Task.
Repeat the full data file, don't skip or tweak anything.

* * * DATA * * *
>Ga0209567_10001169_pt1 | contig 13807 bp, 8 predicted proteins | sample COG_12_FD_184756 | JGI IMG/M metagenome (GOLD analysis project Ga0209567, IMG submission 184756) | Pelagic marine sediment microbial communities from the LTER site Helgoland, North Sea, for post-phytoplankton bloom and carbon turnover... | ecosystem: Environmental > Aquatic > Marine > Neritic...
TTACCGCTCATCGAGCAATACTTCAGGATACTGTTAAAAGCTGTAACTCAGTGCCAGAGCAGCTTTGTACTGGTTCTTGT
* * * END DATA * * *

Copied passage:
>Ga0209567_10001169_pt1 | contig 13807 bp, 8 predicted proteins | sample COG_12_FD_184756 | JGI IMG/M metagenome (GOLD analysis project Ga0209567, IMG submission 184756) | Pelagic marine sediment microbial communities from the LTER site Helgoland, North Sea, for post-phytoplankton bloom and carbon turnover... | ecosystem: Environmental > Aquatic > Marine > Neritic...
TTACCGCTCATCGAGCAATACTTCAGGATACTGTTAAAAGCTGTAACTCAGTGCCAGAGCAGCTTTGTACTGGTTCTTGT